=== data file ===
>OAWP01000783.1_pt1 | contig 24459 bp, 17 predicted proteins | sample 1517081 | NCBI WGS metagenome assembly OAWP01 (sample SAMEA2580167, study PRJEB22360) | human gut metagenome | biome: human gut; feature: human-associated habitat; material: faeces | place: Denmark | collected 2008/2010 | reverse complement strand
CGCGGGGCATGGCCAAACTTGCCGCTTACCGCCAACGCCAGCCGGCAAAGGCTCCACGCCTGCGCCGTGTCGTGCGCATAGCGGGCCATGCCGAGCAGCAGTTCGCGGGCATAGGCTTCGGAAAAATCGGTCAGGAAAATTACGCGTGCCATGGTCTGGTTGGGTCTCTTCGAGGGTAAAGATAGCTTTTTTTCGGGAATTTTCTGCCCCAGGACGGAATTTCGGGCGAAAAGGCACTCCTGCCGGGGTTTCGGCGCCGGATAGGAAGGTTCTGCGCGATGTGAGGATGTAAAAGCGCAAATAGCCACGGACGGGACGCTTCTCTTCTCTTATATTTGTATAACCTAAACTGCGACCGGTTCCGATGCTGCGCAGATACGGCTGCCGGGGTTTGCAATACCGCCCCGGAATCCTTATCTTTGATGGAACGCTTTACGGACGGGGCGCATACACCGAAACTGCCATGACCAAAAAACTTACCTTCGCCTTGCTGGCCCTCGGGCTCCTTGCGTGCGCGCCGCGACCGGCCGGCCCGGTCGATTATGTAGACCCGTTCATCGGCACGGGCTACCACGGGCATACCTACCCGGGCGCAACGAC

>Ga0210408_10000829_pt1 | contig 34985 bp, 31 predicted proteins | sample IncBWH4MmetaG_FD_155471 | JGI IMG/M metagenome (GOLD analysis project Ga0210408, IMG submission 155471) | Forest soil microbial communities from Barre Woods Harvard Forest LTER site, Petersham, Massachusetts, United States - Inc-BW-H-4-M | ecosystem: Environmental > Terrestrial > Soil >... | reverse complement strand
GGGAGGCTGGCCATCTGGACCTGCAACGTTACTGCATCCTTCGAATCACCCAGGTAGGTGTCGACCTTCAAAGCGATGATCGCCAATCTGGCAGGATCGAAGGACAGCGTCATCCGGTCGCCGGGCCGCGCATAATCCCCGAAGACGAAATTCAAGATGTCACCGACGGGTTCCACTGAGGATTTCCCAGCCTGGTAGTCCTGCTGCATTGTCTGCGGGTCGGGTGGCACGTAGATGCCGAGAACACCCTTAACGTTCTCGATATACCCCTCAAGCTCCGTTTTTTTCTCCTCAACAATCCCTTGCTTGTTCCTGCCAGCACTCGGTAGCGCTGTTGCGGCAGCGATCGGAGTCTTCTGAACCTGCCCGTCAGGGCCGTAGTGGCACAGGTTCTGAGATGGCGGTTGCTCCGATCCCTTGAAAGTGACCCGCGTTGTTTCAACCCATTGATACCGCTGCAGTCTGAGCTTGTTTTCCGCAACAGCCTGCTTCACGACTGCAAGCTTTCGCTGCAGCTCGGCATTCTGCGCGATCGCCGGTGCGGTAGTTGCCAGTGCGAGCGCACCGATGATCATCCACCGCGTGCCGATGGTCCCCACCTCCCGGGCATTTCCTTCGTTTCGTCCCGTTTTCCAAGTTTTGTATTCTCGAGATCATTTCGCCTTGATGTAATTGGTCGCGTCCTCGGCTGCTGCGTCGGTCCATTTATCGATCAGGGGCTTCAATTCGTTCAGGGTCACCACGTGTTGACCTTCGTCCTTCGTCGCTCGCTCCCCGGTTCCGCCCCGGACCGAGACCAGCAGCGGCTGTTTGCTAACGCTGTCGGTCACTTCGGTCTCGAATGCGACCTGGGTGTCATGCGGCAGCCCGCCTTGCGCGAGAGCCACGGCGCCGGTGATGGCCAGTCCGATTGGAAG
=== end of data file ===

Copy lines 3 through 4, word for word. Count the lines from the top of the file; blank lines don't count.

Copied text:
>Ga0210408_10000829_pt1 | contig 34985 bp, 31 predicted proteins | sample IncBWH4MmetaG_FD_155471 | JGI IMG/M metagenome (GOLD analysis project Ga0210408, IMG submission 155471) | Forest soil microbial communities from Barre Woods Harvard Forest LTER site, Petersham, Massachusetts, United States - Inc-BW-H-4-M | ecosystem: Environmental > Terrestrial > Soil >... | reverse complement strand
GGGAGGCTGGCCATCTGGACCTGCAACGTTACTGCATCCTTCGAATCACCCAGGTAGGTGTCGACCTTCAAAGCGATGATCGCCAATCTGGCAGGATCGAAGGACAGCGTCATCCGGTCGCCGGGCCGCGCATAATCCCCGAAGACGAAATTCAAGATGTCACCGACGGGTTCCACTGAGGATTTCCCAGCCTGGTAGTCCTGCTGCATTGTCTGCGGGTCGGGTGGCACGTAGATGCCGAGAACACCCTTAACGTTCTCGATATACCCCTCAAGCTCCGTTTTTTTCTCCTCAACAATCCCTTGCTTGTTCCTGCCAGCACTCGGTAGCGCTGTTGCGGCAGCGATCGGAGTCTTCTGAACCTGCCCGTCAGGGCCGTAGTGGCACAGGTTCTGAGATGGCGGTTGCTCCGATCCCTTGAAAGTGACCCGCGTTGTTTCAACCCATTGATACCGCTGCAGTCTGAGCTTGTTTTCCGCAACAGCCTGCTTCACGACTGCAAGCTTTCGCTGCAGCTCGGCATTCTGCGCGATCGCCGGTGCGGTAGTTGCCAGTGCGAGCGCACCGATGATCATCCACCGCGTGCCGATGGTCCCCACCTCCCGGGCATTTCCTTCGTTTCGTCCCGTTTTCCAAGTTTTGTATTCTCGAGATCATTTCGCCTTGATGTAATTGGTCGCGTCCTCGGCTGCTGCGTCGGTCCATTTATCGATCAGGGGCTTCAATTCGTTCAGGGTCACCACGTGTTGACCTTCGTCCTTCGTCGCTCGCTCCCCGGTTCCGCCCCGGACCGAGACCAGCAGCGGCTGTTTGCTAACGCTGTCGGTCACTTCGGTCTCGAATGCGACCTGGGTGTCATGCGGCAGCCCGCCTTGCGCGAGAGCCACGGCGCCGGTGATGGCCAGTCCGATTGGAAG